This movie needs a diagram.
So I beat the internet like it stole, Googling everyday and checking Rotten Tomatoes and IMDb, but I found nothing on when David Lynch’s latest opus “INLAND EMPIRE” was getting a theatrical release. I wasn’t gonna let the sumbitch get away from me. Not gonna be a moviesnob-sissy-waiting-for-DVD on this one. Then – Austin Film Society, one day only, at the old-school Paramount Theatre, with special guest – Mr. David Lynch himself.
So what if it was on a Wednesday. So what if the good seats were $50 and sold out immediately. So what if nosebleed seats cost $17.50 and made the screen about the size of a TV at a friend’s house. So what if we had to re-arrange our work schedules, drive up there in the middle of the day, stay with an Austin friend, stay out until 1:30 carousing, then get up at 5:15 to get back to work on time Thursday. This is David Lynch!
And they make good pie in Austin (aka the Little Blue Dot in the Big Red State). It was cold when we got to the theatre in “downtown.” “I like your downtown,” I said, “it’s cute.”
The man himself came out and introduced it. Sharp dresser – black suit, white shirt, black tie. Classic. Like so many great directors he has a goofy voice. Scorsese sounds like a 45 going at 78. Malick has been described as “Kermit the Frog with a Southern accent.” Not a bad description for Lynch either. He brought a woman who sang in the movie to do a creepy mood-setting improvisation. Then he read a poem. Something about how spiders weave webs and then live in them. Similarly our dreams are webs. We weave them, then live in them. Then the screen went black and INLAND EMPIRE came up in giant letters.
Here’s a scene. A director and his two leads (one male, one female) rehearse outside a set. In mid-sentence, the director’s assistant says “someone’s watching us from the set!” A figure vanishes. The actor follows him but the strange figure seems to have vanished, as if through one of the fake doors on the set. Later, the actress is getting groceries. Behind her car is a door she’s never seen before. She goes through it. She finds herself on the set, watching herself outside the set rehearse with the actor and the director. The assistant spots her. The actor chases her. She opens a door that shouldn’t be able to open and enters a house that shouldn’t be there.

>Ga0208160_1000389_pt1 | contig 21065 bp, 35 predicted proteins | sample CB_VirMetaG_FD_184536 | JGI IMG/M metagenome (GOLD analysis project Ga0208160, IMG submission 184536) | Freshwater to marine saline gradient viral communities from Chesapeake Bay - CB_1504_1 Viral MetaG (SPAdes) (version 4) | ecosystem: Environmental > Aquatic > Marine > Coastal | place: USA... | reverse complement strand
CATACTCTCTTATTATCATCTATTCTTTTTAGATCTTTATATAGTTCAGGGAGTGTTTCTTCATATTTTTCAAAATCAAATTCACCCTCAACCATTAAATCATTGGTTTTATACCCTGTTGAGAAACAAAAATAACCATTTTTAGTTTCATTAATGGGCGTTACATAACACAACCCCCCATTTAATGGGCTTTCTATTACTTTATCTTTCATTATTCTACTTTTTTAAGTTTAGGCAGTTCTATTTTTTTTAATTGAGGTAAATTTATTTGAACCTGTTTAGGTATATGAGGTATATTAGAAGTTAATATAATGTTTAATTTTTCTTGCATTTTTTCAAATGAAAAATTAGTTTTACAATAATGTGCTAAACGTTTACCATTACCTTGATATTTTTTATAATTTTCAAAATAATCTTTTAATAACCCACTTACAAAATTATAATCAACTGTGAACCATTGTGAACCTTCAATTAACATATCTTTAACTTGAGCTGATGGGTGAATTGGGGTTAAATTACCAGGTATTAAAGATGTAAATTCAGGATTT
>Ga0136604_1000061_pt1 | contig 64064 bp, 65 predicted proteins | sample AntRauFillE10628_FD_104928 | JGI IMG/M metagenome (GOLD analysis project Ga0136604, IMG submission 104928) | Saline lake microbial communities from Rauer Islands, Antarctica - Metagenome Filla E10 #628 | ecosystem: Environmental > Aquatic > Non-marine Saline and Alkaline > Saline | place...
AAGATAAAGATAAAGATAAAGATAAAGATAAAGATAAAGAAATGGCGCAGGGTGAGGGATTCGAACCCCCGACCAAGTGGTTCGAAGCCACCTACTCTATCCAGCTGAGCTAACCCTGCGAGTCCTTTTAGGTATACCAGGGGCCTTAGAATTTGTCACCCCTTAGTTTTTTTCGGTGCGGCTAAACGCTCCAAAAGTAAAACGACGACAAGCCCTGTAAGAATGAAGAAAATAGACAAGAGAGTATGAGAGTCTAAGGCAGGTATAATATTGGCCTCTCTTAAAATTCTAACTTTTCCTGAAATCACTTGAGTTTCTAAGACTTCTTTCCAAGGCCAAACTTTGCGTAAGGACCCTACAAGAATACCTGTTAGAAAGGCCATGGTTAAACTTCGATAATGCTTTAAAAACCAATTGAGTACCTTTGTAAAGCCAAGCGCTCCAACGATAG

It’s a dream-within-dream-within-film-within-movie-within-dream-within-hallucination, wrapped in a cheese sandwich sprinkled with bacon bits. As near as I can figure there are three or four or ten distinct threads. The easiest to understand is that a director (Jeremy Irons) has cast an actress (Laura Dern of “Blue Velvet” and “Wild at Heart”) and an actor (Justin Theroux of “Mulholland Dr.” and “Miami Vice”) as the leads in his latest film. Dern plays Nikki Grace, who is playing Susan Blue. Theroux plays Devon Berk, who is playing Billy Side. During the course of rehearsing, they discover the script is cursed – it’s not an original screenplay as they all believed, but a remake of a Polish film that was never finished because the male and female leads were both MURDERED before filming was completed.
Another thread includes random scenes from the Polish version that was never completed. Nearly indistinguishable from it are the scenes of the Polish film crew going through many of the same motions – even same dialogue – as the American film crew. Including getting murdered.
And then starts to kind of go crazy. Nikki Grace and Devon Berk have an affair just like the characters they’re playing – or do they? Is Nikki Grace getting so far into character that she thinks she IS white-trash housewife-turned-hooker Susan Blue? Or is housewife-turned-hooked Susan Blue’s life so intolerable that she imagines that she’s really an actress playing it? Is Nikki’s jealous husband (Peter J. Lucas) a wealthy Hollywood player, or is he a scummy white-trash wife-beater who joins a traveling Polish circus?
Dialogue repeats. Hookers abound. Scenes are re-cast and seen from different angles. An unidentified woman watches a TV sitcom about a household of giant bunnies who speak entirely in non-sequiturs that obliquely comment on the action. Then there’s the woman with the screwdriver lodged in her torso. The threads bump into each other, we wonder if the chronology is being manipulated, and a thousand theories drift through our brains – everything seems on the verge of adding up, but it never quite does.